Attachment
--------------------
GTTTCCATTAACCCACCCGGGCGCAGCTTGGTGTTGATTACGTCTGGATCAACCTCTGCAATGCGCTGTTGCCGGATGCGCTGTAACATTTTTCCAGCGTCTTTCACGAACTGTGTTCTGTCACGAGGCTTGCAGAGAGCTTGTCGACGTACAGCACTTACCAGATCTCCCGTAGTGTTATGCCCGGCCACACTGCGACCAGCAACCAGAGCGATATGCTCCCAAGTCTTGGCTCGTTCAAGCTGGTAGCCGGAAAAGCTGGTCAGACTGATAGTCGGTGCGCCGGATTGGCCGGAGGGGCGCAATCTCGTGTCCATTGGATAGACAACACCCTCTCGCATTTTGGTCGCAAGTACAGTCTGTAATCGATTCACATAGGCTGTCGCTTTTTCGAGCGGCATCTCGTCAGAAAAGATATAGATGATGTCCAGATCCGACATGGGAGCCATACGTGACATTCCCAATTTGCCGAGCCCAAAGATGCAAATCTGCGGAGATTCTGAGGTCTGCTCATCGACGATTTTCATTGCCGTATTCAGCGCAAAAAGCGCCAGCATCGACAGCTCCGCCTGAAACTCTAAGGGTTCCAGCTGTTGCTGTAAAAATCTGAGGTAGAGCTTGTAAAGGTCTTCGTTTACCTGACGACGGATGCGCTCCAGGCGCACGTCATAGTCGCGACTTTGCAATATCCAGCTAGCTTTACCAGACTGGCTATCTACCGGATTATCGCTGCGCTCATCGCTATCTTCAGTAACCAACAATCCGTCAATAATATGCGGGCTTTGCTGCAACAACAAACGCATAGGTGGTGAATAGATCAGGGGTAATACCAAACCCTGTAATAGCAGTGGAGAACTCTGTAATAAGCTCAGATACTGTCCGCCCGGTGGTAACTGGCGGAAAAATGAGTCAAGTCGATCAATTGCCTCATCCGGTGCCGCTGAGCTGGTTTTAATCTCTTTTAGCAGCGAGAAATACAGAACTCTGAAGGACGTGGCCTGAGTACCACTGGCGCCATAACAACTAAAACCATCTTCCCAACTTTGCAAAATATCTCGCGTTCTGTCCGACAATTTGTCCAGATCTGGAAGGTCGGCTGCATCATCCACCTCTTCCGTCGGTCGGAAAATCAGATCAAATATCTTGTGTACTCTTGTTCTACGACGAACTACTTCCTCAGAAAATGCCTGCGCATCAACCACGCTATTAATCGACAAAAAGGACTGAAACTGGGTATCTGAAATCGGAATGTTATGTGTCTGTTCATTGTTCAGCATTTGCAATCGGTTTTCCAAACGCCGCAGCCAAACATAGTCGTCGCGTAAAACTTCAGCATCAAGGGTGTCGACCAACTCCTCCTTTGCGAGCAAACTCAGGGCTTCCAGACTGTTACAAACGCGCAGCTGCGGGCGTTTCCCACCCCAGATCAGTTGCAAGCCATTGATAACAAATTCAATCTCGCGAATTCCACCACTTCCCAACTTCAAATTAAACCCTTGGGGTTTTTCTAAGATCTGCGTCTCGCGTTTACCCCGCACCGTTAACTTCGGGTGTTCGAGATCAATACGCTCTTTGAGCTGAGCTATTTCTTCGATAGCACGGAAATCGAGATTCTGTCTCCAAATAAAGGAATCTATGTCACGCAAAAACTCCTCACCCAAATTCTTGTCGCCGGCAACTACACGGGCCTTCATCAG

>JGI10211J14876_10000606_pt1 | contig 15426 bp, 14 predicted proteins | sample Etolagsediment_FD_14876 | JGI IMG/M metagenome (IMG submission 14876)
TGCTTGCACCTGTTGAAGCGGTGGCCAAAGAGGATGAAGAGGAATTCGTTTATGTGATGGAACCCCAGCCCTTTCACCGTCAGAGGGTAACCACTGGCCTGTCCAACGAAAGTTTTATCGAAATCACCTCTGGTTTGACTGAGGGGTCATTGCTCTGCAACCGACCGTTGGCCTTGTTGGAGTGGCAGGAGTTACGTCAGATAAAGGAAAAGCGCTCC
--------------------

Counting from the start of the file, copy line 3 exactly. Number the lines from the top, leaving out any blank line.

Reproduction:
TGCTTGCACCTGTTGAAGCGGTGGCCAAAGAGGATGAAGAGGAATTCGTTTATGTGATGGAACCCCAGCCCTTTCACCGTCAGAGGGTAACCACTGGCCTGTCCAACGAAAGTTTTATCGAAATCACCTCTGGTTTGACTGAGGGGTCATTGCTCTGCAACCGACCGTTGGCCTTGTTGGAGTGGCAGGAGTTACGTCAGATAAAGGAAAAGCGCTCC